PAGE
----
Natalie Czech, A hidden poem by Aram Saroyan, 2012, C-print, 16 3/4 x 21 5/8". From the series “Hidden Poems,” 2010–.

Natalie Czech, A hidden poem by Aram Saroyan, 2012, C-print, 16 3/4 x 21 5/8". From the series “Hidden Poems,” 2010–.

Natalie Czech

Home of Dorothea and Rudolf Zwirner

Natalie Czech, A hidden poem by Aram Saroyan, 2012, C-print, 16 3/4 x 21 5/8". From the series “Hidden Poems,” 2010–.

Rudolf Zwirner, legendary gallery owner, art dealer, and curator, and Dorothea Zwirner, art historian and author, regularly use their private residence in Berlin-Grunewald to put on (public) solo shows of younger artists. They recently picked Natalie Czech, in whose poetic conceptual photographs image and word subtly dovetail. For this show, the
artist selected works from her series “Hidden Poems,” begun in 2010. Nine pieces in various formats were distributed among several rooms in the house, sometimes displayed in discreet proximity to works from the couple’s private collection.

“Hidden Poems” takes the notion of the literary found object and combines it with photography. Czech, who as a reader has always taken a personal interest in the graphic quality of short lyrical texts, at first picked out a poem by German author Rolf Dieter Brinkmann in an art-magazine article about Louise Lawler: not directly as a quote but as a concatenation of individual words and letters scattered throughout the text. Czech marked these elements with a purple highlighter; read in sequence, they spell out the poem, just as if parasitical text had infiltrated the primary level of signification. For her photograph, she selected a particular detail of the open magazine spread that also contains two illustrations.

These short poems by selected authors that appeared—apparently by chance—in text/image constellations drawn from books and magazines (along with Brinkmann, the writers featured to date include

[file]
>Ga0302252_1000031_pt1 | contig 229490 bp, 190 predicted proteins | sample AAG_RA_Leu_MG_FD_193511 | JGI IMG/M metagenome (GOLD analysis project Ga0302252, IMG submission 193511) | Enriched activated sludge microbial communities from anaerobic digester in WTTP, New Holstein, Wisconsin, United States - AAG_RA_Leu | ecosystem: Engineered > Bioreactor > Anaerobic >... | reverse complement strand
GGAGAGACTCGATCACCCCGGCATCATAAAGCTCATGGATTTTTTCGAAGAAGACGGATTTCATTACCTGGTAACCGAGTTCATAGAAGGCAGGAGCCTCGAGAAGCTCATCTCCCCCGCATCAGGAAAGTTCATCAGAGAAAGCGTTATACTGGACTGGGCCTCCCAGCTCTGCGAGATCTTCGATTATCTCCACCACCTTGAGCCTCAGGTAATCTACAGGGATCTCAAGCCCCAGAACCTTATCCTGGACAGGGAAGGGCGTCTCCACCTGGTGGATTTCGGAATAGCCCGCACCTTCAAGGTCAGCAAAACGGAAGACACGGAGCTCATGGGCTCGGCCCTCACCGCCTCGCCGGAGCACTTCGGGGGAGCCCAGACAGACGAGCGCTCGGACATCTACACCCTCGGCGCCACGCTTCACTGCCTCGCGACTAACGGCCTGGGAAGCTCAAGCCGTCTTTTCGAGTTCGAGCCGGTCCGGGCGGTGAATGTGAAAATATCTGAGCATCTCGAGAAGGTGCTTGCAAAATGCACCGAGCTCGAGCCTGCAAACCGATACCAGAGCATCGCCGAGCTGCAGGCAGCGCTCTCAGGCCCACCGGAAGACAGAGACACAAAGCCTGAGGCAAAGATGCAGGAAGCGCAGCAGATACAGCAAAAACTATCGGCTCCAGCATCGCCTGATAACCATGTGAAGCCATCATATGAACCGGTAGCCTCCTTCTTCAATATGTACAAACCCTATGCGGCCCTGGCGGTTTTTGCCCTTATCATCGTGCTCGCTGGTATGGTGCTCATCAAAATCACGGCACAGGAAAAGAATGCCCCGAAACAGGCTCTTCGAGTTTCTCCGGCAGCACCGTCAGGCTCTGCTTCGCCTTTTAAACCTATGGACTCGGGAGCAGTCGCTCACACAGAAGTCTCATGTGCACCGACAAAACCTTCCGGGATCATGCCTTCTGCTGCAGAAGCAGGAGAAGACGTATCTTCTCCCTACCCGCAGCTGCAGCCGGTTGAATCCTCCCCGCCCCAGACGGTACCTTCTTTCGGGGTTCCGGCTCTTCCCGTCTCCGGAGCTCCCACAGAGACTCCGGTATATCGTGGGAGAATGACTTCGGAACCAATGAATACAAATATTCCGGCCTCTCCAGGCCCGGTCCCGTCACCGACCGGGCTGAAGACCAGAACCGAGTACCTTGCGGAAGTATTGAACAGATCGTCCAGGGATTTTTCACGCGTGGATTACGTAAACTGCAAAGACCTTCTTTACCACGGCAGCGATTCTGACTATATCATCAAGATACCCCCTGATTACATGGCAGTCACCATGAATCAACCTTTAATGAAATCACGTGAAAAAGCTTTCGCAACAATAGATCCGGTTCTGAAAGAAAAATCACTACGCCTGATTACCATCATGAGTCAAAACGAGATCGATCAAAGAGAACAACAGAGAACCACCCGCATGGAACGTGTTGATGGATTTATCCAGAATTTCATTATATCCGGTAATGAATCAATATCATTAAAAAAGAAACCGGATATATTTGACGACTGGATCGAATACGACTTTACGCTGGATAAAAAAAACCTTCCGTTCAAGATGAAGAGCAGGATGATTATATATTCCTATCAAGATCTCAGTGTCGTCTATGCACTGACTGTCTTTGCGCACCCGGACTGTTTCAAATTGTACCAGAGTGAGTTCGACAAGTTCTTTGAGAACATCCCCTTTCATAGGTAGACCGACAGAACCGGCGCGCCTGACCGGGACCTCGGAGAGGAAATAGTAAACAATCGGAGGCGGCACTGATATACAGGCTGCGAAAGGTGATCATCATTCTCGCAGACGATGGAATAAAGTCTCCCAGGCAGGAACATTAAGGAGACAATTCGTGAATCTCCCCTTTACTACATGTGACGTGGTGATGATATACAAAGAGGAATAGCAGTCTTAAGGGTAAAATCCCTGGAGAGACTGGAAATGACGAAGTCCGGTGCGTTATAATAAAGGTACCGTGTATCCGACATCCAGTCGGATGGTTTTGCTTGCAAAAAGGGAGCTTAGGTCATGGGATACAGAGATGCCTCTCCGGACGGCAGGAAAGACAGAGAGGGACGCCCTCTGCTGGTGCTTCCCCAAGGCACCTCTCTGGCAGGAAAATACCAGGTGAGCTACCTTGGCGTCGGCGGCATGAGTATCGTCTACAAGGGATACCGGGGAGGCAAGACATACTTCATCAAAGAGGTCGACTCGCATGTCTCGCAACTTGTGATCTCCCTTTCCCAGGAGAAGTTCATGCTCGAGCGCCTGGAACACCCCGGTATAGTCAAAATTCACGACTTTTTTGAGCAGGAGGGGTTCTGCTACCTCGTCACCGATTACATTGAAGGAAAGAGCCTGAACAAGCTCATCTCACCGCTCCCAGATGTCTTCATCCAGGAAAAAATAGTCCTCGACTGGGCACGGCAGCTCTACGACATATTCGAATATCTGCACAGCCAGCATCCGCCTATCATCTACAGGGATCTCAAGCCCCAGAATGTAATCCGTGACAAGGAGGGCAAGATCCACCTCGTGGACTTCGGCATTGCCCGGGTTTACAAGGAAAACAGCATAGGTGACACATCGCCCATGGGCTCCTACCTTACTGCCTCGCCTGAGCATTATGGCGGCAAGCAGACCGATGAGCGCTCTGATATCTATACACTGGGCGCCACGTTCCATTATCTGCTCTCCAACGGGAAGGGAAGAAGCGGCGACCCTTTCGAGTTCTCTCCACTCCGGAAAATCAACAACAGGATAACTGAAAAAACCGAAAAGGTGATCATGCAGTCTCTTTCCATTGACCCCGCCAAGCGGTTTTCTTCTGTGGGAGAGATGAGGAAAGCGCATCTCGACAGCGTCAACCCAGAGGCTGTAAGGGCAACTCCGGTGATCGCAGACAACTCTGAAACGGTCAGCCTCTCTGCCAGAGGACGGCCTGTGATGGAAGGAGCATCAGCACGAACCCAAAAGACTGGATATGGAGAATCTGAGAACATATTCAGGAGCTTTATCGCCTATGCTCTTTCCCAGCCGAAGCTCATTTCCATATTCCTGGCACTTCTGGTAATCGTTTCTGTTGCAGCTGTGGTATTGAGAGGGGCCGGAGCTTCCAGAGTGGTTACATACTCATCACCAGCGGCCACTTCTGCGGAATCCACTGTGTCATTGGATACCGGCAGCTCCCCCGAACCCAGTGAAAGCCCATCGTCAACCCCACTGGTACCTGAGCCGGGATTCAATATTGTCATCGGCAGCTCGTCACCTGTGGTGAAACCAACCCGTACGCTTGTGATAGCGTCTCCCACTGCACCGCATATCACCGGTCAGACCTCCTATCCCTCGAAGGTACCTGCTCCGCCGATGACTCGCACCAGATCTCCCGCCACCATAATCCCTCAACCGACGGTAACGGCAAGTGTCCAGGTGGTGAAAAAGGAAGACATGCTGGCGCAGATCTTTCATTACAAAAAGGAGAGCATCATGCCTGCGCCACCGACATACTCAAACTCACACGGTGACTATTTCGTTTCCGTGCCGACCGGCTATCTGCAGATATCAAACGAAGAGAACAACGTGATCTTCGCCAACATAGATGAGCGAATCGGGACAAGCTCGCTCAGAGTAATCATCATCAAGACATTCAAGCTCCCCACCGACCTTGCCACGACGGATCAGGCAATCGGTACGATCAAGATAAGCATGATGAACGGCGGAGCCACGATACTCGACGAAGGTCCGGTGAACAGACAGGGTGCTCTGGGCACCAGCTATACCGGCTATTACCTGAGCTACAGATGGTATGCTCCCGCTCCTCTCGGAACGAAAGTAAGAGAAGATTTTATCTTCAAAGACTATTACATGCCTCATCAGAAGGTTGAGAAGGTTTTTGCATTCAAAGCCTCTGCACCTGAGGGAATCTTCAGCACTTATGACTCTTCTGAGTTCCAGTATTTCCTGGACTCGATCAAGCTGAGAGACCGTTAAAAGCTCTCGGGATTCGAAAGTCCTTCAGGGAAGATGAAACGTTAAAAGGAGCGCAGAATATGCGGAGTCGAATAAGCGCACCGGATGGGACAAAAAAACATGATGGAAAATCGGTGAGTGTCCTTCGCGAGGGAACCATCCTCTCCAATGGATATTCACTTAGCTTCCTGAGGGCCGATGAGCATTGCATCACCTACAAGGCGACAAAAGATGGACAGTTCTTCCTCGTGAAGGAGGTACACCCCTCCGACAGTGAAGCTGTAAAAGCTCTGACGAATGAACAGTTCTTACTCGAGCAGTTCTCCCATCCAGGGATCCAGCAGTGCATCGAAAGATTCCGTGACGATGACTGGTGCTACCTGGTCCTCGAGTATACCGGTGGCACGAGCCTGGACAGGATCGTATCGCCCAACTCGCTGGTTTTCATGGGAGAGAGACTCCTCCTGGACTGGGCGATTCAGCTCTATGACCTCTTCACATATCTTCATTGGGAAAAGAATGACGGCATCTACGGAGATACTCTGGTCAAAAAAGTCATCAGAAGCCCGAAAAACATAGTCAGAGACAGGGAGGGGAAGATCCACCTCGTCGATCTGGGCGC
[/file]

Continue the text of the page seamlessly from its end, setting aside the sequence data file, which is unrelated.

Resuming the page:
Robert Creeley, Frank O’Hara, e. e. cummings, Velimir Khlebnikov, and Aram Saroyan) are language pictures in a double sense: Czech’s photographs can be read as concrete or surrealist poetry and at the same time can be understood as conceptual photography. For her, a text in and of itself is already an image. The gesture of “hiddenness” she stages from one text to the next is an ironic, poetic device. It implicitly asserts that, for example, in A hidden poem by Aram Saroyan, 2012, the poem “a man stands / on his / head one / minute— // then he / sit / down all / different” already existed in its unexpected new context beforehand, that its point of origin is the same as that of its containing text. Of course, this is literally true: The words are there, the sequence is correct. But does this suffice for us to say the poem itself was already there? And if so, might there not be other poems “hidden” here as well? Czech is fascinated by the notion of all the texts potentially present in any text.

She found Saroyan’s lyrical passage in a newspaper article about the cruise liner Costa Concordia, which hit a reef in early 2012 near the Italian coast and capsized. Underlining the word fragments with a thin blue felt-tip pen, she performs a minimalist intervention that gives the black-and-white newspaper its only touch of color. The outer columns of text are cut off by the frame, and Czech shows the clipping on its side. By doing so, she has not only disrupted the normal flow of reading, but also gives the newspaper photo that takes up most of her picture a horizontal orientation; in this dramatic bird’s-eye-view shot of clouds, buildings, and coastline, the ship looks like a beached whale. This shift of perspective is much like the one in Saroyan’s poem, which makes the man who’s does a headstand “sit / down all / different.”

Jens Asthoff

Translated from German by Oliver E. Dryfuss.